Living in South Korea inevitably creates a sense of homesickness at points and recently I have been looking at my beloved grey hometown through particularly rose-tinted spectacles. You might expect that this would take the form of missing people and such, but actually it invariably involves me missing fish and chips. Anyone who knows me well will understand. So I thought I would provide an informal guide to the chippys of Blackpool that I know and love. I know I’ve already referred to Proust somewhere here before, but I’ll do it again anyway. Proust had his madeleine: I have my fish and chips.
‘Whelan’s Fish Restaurant’ – The Rolls Royce
Whelans of Lytham
It’s actually in Lytham, but let’s not get political. The fish is impeccable, the tartare sauce is the best tartare sauce I have had in my entire life and Gordon Ramsay says it’s good. I’d just like to say a few more words about the tartare sauce. It really is quite exceptional. It’s chunky, you get a real crunch from the gherkins and capers and other chopped ingredients that go into it and frankly it’s worth visiting Whelan’s just to try it. Most fish and chip shops serve a tartare sauce that demeans the name, a kind of flavoured mayonaisse. Not Whelan’s. One day great books will be written about the tartare sauce at Whelan’s and there’s a good chance that I might write them.
‘Yorkshire Fisheries’ – The Safest Pair of Hands in Blackpool (for their age)
Yorkshire Fisheries has slowly but surely proved its worth to me over years of solid performances. There’s nothing overly exceptional about the place: the fish is good, the chips are good, the mushy peas are good, the service is good and it is quick. The thing is that all these things are always good. Many times a chippy has provided a good sequence of results, only to falter, invariably through the quality of the fish. Even the mighty Whelans sometimes serves up a fish that is not quite as stellar as the tartare sauce that accompanies it, but Yorkshire Fisheries never lets you down. If you are in Blackpool Town Centre you would be insane to go anywhere else.
‘The Cottage’ – The Prodigal Son
Perhaps the most famous chippy in Blackpool (apart from Harry Ramsden’s, which I have never actually visited), I have had mixed experiences with The Cottage. There was a time when fish and chips for tea MEANT ‘The Cottage’. However, a series of poor meals and a feeling that they had a bloated sense of self-worth meant years in the wilderness as far as we were concerned: it was the pariah of the Blackpool chippy scene. I think they got a bit too big for their boots, what with their photo encrusted walls of mediocre celebrities and Conservative politicians ‘slumming it’ after party conferences. Consequently, The Trawler on Highfield Road won the hearts, minds and stomachs of the Castro family for a good few years, before the Yorkshireman who always greeted you with “Evenin’ cap’n” (belted out in a thick Yorkshire accent from the side of his mouth) sadly retired.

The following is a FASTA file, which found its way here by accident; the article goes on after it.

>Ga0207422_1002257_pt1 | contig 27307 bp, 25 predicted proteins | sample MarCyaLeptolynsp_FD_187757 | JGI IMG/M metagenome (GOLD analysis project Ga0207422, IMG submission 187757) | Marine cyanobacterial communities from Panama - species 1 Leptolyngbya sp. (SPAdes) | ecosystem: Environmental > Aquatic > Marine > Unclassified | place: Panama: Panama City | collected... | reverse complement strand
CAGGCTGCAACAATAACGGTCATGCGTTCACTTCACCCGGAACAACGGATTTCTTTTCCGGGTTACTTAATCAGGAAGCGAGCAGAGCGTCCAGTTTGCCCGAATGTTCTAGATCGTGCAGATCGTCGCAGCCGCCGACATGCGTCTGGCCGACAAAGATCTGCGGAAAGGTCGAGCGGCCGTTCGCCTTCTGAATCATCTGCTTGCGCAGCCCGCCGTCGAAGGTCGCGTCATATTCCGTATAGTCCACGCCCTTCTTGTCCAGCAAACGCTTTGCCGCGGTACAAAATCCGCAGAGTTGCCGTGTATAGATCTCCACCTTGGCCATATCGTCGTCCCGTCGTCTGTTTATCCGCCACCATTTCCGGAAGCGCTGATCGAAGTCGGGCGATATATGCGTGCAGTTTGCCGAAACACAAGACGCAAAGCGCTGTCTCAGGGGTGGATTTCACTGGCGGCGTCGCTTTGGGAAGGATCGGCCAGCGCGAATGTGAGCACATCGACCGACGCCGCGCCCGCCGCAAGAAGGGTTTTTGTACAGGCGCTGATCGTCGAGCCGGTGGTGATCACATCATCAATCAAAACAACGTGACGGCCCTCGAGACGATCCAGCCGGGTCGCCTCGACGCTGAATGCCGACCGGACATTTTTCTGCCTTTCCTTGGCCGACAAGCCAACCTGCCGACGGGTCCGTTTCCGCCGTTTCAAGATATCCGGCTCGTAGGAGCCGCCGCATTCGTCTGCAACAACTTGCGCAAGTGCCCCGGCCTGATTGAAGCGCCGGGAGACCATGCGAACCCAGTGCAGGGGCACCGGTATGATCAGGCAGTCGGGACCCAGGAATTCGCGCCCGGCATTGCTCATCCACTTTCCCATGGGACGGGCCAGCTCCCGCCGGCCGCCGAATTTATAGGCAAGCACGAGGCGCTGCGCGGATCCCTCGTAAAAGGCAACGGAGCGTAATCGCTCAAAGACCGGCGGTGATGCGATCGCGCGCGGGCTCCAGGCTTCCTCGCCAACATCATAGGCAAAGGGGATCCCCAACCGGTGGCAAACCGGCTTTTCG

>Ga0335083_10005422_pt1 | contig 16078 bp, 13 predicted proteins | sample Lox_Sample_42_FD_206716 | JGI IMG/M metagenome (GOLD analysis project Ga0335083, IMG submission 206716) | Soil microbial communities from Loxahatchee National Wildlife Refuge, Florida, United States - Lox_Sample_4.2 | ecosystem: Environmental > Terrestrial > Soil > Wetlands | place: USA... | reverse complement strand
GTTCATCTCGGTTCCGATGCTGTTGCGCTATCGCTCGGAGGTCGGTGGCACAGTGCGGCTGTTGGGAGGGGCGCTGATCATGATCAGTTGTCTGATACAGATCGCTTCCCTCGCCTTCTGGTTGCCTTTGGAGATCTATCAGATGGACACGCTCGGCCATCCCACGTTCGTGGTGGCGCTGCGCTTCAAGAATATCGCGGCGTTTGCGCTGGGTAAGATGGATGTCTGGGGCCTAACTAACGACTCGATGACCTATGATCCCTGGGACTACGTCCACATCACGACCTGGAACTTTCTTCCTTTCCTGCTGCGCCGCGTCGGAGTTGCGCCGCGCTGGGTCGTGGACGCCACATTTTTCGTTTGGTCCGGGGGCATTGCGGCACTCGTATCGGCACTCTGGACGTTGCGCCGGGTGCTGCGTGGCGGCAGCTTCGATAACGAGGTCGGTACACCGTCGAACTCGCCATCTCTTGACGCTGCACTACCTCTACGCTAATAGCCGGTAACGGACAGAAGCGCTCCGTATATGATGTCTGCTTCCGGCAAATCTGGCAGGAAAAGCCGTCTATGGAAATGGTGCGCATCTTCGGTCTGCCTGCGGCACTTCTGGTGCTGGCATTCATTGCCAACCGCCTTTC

In true naval fashion, The Trawler went down with him. That guy was the real deal: a salty old dog in a roll-neck jumper.
So when I returned to The Cottage several years later, it was evident that a transformation had taken place. Gone was the ubiquitous woman with the vinegary face, replaced by a fat man who ran an extremely tight ship. The previous quaint interior of the frying area had been replaced by a professional metallic decor and the service was similarly mechanical. This might sound unpleasant, but the quality of the fish and chips was a true return to form, and so The Cottage is once again up there with the best.
‘Eddy’s Fish and Chips’ – The Local Hero
Eddy’s Fish and Chips has only been around for a year or so, but it has already established itself as the number one teatime option on those days when you just can’t be bothered cooking. Although the quality of the fish and chips is excellent, a good deal of Eddy’s success is down to the unusual charm of Eddy himself. Eddy is a thin Armenian man with a thinning side parting and a sly, ironic expression. He always works with one other female assistant, a role that no woman seems to be able to stomach for more than a week or two. He is evidently somewhat insufferable to the average Blackpool female. He gleefully calls men who are at least 60 years old and in various states of decrepitude “young man” and is generally a very odd creature. Here’s an exchange with a customer that I once observed:
Oafish Blackpudlian Man: (looking stupidly up at the board of options) “What’s the halibut then, is that a fish?”
Eddy: (darkly looking up at the man with narrowed eyes and speaking with a thick Armenian accent) “IT’S A DIRTY WHITE RRRAT”
Diplomatic Female Assistant: (mercifully stepping in as the Oafish Blackpudlian Man looks confused) “Yes it’s a fish love.”
Sometime I feel that Eddy really belongs somewhere else, which is why it’s so great that he’s in Blackpool serving fish and chips to people that have probably never even heard of Armenia. Or halibut.
This post is brought to you by the song that I have been playing on repeat to fuel my fish and chips nostalgia. I know it’s about Borth but anyway…
EDIT: After the first link proved not to play on here due to copyright issues or some other nonsense I was forced to look for another available version of “Everyday is like Sunday”. It proved impossible until I stumbled across this video that inexplicably blends Grand Theft Auto with the song.
It makes me happy when someone loves two completely different things so much that they just HAVE to put them together and make a big effort in so doing. Seems to encapsulate a lot of what makes us human, these silly videos.